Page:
In the wake of the Orlando shootings, WARN Founder Henna Rai wrote this response that originally appeared in The Telegraph.
The horrific events at Orlando reveal a deadly turn in the tactics of Daesh, as the terrorist group crumbles in the Middle East.
Daesh-controlled cities like Fallujah, Sirte and Raqqa are being slowly encircled. Foreign fighters have been begging their embassies to let them come home – even if it means a long prison sentence. The false “caliphate” is imploding and as it does, the call for so-called “lone wolf” attacks is repeated by its spokesman, Abu Mohammad al-Adnani.
In the run up to Orlando, Adnani had reiterated an earlier demand for Daesh supporters to lash out in their home countries, with Daesh taking the credit for their murders. This clearly had an effect. Omar Mateen, the Orlando gunman, ostensibly pledged allegiance to Daesh hours before committing a cold-blooded massacre.
Prior to this, Mateen had a history of violence, as was referenced by his ex-wife who had to be rescued by her family from the horrific domestic abuse Mateen subjected her to. It is quite clear, Mateen, a quiet individual who was known to be a loner and aggressive in his demeanour, had many unresolved personal issues which may have contributed to him being radicalised.
Many speculations are being made to his own personal sexuality, following released reports of his frequenting the very club he targeted for over three years and being an active user of gay dating apps. Although these speculative stories are yet to be substantiated, it affirms the internal conflicts he may have faced from a faith perspective, particularly if he was in contact with Daesh. We are all, by now fully aware of the position Daesh hold on homosexuality.
If Mateen was at all overt about his sexual orientation, and had he been living in Daesh-occupied Syria, his end would have been met from the known Daesh choice of punishments for accused homosexuals- thrown straight off the tallest building to his death.
Perhaps this reality of Daesh atrocities, further contributed to his internal conflicts and the need to be acknowledged by them? Thus furthering his bloodthirsty agenda for the massacre of innocent lives.
The terrorists posted a statement on social media owning the atrocity – a depraved deed they felt proud to be associated with. So, anybody with a grievance can commit murder on our streets then try and glorify their thuggery by claiming it was done in the name of Islam.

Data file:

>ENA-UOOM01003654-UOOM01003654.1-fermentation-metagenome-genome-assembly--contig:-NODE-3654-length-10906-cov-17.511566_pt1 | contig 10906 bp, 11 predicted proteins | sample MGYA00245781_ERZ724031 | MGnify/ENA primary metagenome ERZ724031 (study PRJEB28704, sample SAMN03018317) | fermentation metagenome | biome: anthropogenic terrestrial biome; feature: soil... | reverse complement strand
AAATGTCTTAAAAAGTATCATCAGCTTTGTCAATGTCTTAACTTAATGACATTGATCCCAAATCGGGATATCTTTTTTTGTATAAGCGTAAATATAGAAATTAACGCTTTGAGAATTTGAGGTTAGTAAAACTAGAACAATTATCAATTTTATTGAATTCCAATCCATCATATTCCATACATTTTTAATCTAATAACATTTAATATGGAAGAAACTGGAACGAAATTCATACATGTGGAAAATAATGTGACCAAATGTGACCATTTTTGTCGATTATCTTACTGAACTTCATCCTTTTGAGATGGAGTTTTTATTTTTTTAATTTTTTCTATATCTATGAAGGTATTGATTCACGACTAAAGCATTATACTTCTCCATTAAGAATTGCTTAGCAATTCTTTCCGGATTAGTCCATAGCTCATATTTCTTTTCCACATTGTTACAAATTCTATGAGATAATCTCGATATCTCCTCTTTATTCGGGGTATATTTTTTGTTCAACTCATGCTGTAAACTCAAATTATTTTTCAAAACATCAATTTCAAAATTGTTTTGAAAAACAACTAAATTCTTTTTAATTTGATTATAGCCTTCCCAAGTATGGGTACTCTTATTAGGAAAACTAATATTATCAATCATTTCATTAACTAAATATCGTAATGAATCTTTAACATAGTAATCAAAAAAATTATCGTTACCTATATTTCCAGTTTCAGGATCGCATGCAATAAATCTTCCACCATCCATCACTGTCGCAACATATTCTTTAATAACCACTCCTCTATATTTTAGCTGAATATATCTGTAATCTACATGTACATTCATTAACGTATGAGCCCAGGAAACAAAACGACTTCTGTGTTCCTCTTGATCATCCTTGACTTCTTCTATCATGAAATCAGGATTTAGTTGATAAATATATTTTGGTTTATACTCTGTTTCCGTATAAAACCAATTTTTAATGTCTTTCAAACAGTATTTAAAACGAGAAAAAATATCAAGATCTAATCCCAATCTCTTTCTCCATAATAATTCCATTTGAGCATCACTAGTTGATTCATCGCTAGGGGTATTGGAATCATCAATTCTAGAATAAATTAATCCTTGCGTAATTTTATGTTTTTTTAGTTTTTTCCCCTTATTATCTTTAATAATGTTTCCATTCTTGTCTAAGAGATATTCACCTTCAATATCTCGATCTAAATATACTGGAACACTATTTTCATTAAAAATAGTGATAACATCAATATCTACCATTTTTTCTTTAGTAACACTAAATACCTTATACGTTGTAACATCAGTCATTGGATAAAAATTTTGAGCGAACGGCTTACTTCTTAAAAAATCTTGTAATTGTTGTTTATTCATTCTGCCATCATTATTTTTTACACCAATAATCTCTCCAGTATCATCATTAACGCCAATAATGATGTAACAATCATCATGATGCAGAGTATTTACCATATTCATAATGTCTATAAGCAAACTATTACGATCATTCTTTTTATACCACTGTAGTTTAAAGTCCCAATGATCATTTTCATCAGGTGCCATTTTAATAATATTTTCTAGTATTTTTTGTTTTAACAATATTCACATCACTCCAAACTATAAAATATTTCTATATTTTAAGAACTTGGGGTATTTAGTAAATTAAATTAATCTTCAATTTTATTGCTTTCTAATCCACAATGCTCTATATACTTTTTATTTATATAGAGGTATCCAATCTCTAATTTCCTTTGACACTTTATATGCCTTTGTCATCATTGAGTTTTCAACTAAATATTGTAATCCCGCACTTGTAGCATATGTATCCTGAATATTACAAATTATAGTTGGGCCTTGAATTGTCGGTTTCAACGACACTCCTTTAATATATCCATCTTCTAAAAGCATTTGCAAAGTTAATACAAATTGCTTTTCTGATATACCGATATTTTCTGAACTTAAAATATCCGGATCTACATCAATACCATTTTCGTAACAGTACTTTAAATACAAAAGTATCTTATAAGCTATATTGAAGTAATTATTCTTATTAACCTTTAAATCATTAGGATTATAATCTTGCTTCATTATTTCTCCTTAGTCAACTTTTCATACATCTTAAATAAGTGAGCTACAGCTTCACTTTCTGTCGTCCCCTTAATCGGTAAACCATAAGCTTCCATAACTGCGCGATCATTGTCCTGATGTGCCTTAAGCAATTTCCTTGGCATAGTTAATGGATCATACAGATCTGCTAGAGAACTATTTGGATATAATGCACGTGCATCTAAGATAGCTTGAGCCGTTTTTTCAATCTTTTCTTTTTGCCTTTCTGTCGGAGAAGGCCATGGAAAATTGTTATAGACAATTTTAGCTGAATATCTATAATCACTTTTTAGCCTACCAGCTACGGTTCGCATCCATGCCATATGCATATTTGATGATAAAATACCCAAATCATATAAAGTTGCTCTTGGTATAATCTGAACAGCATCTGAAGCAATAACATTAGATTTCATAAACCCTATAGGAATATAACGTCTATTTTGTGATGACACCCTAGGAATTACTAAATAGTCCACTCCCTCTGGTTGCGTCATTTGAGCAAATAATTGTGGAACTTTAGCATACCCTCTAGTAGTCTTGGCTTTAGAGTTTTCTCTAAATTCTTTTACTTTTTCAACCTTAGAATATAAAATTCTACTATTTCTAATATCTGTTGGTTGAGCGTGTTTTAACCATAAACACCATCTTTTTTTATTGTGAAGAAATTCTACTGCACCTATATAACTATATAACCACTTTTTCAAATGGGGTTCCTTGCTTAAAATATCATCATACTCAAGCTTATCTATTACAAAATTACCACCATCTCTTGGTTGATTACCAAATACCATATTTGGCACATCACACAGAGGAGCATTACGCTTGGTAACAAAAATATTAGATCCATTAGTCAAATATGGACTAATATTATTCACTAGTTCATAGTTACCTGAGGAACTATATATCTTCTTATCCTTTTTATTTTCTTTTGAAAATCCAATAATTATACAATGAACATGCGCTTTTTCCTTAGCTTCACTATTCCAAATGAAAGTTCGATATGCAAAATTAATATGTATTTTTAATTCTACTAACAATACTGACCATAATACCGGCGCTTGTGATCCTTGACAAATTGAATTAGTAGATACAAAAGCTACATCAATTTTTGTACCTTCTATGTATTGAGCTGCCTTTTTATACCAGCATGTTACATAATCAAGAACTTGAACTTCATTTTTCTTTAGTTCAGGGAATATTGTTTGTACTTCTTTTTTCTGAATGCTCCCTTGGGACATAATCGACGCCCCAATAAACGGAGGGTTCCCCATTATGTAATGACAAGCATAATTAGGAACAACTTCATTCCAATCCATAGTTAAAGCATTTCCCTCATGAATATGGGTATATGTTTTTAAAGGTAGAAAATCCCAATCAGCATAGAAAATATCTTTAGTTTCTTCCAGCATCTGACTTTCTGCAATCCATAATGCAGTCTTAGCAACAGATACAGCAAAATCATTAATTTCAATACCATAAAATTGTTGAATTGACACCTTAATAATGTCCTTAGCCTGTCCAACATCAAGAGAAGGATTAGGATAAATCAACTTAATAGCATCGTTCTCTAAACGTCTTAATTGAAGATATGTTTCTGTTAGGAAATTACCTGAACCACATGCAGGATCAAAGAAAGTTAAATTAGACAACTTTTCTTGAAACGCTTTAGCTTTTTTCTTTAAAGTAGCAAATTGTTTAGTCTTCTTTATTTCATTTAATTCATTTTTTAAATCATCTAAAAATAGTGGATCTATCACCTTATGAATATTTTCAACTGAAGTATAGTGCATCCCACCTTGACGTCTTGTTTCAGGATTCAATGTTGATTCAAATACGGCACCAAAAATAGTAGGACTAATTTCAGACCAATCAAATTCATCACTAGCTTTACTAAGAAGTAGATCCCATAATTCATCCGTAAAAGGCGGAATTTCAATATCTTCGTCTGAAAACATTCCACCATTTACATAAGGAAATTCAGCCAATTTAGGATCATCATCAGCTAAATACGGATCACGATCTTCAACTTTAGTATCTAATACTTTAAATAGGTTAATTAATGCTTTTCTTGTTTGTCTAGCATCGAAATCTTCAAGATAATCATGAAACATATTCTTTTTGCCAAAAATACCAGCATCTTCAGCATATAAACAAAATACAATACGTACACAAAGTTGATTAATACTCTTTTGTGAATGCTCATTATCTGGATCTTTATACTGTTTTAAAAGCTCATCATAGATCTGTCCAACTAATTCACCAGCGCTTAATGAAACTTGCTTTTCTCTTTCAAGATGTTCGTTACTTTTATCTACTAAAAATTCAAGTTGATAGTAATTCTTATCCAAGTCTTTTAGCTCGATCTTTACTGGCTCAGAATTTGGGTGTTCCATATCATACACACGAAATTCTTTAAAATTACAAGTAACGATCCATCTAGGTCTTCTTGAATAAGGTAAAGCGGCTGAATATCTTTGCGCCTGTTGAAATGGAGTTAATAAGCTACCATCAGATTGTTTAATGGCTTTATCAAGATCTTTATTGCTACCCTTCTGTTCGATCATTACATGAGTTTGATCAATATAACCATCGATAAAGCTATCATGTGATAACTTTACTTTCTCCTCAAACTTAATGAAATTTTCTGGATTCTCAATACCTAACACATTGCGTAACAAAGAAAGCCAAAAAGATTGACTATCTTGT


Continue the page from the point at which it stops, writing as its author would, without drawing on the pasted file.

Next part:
Whether there is truth to this being done with prior Daesh knowledge or due to their losing the status and the imploding of their notorious false Caliphate, Daesh are now desperate to own any act of terror to hold some kind of perverse authority and fear in the eyes of the world.
That is the twisted version of Islam espoused by Daesh with its gory emphasis on executions and torture. Nowhere in Islamic scripture can the taking of life, as happened in Orlando and so many other places, be justified. In its death agonies, Daesh is offering its brand to any person with a grievance who wants to brutalise their fellow citizens.
As somebody who has worked with vulnerable individuals, I know how dangerous this messaging can be. Daesh is offering a logic and a rationale for very troubled people to commit terrible acts.
Mateen was reported by colleagues to be aggressive and his ex-wife has spoken of the abuse she suffered. Yet Daesh gave him a ghastly ideology to latch on to before killing people solely because they were LGBT.
Our response to Adnani and killers like Mateen must be unity and resilience. Muslims stand together with LGBT people and all our fellow Britons in rejecting this creed of death. All of us must be vigilant as Daesh declines, it may prove to be more deadly than ever.
This article originally appeared in The Telegraph, 15 June 2016.
At WARN, our mission is to fight radicalisation through education, empowerment and engagement. Women have the power to educate future generations, inspire change and protect vulnerable people against the evils of radicalisation.